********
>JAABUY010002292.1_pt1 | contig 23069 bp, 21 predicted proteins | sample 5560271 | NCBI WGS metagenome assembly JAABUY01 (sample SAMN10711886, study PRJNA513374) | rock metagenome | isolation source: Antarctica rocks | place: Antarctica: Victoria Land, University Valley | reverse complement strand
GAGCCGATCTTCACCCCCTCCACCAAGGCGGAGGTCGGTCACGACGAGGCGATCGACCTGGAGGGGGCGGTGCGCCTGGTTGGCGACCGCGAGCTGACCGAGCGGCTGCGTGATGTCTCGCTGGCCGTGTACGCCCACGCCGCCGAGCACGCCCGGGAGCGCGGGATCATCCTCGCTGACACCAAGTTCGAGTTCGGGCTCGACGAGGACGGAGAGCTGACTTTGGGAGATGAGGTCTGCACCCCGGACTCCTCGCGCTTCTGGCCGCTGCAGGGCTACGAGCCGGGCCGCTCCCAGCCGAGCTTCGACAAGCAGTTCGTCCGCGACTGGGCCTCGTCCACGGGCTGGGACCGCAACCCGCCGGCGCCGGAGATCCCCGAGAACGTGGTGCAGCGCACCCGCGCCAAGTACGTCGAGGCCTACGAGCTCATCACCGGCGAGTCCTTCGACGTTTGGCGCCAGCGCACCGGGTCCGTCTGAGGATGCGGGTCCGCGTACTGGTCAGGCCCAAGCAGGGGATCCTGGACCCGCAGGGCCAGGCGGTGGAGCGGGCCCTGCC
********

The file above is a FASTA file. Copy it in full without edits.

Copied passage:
>JAABUY010002292.1_pt1 | contig 23069 bp, 21 predicted proteins | sample 5560271 | NCBI WGS metagenome assembly JAABUY01 (sample SAMN10711886, study PRJNA513374) | rock metagenome | isolation source: Antarctica rocks | place: Antarctica: Victoria Land, University Valley | reverse complement strand
GAGCCGATCTTCACCCCCTCCACCAAGGCGGAGGTCGGTCACGACGAGGCGATCGACCTGGAGGGGGCGGTGCGCCTGGTTGGCGACCGCGAGCTGACCGAGCGGCTGCGTGATGTCTCGCTGGCCGTGTACGCCCACGCCGCCGAGCACGCCCGGGAGCGCGGGATCATCCTCGCTGACACCAAGTTCGAGTTCGGGCTCGACGAGGACGGAGAGCTGACTTTGGGAGATGAGGTCTGCACCCCGGACTCCTCGCGCTTCTGGCCGCTGCAGGGCTACGAGCCGGGCCGCTCCCAGCCGAGCTTCGACAAGCAGTTCGTCCGCGACTGGGCCTCGTCCACGGGCTGGGACCGCAACCCGCCGGCGCCGGAGATCCCCGAGAACGTGGTGCAGCGCACCCGCGCCAAGTACGTCGAGGCCTACGAGCTCATCACCGGCGAGTCCTTCGACGTTTGGCGCCAGCGCACCGGGTCCGTCTGAGGATGCGGGTCCGCGTACTGGTCAGGCCCAAGCAGGGGATCCTGGACCCGCAGGGCCAGGCGGTGGAGCGGGCCCTGCC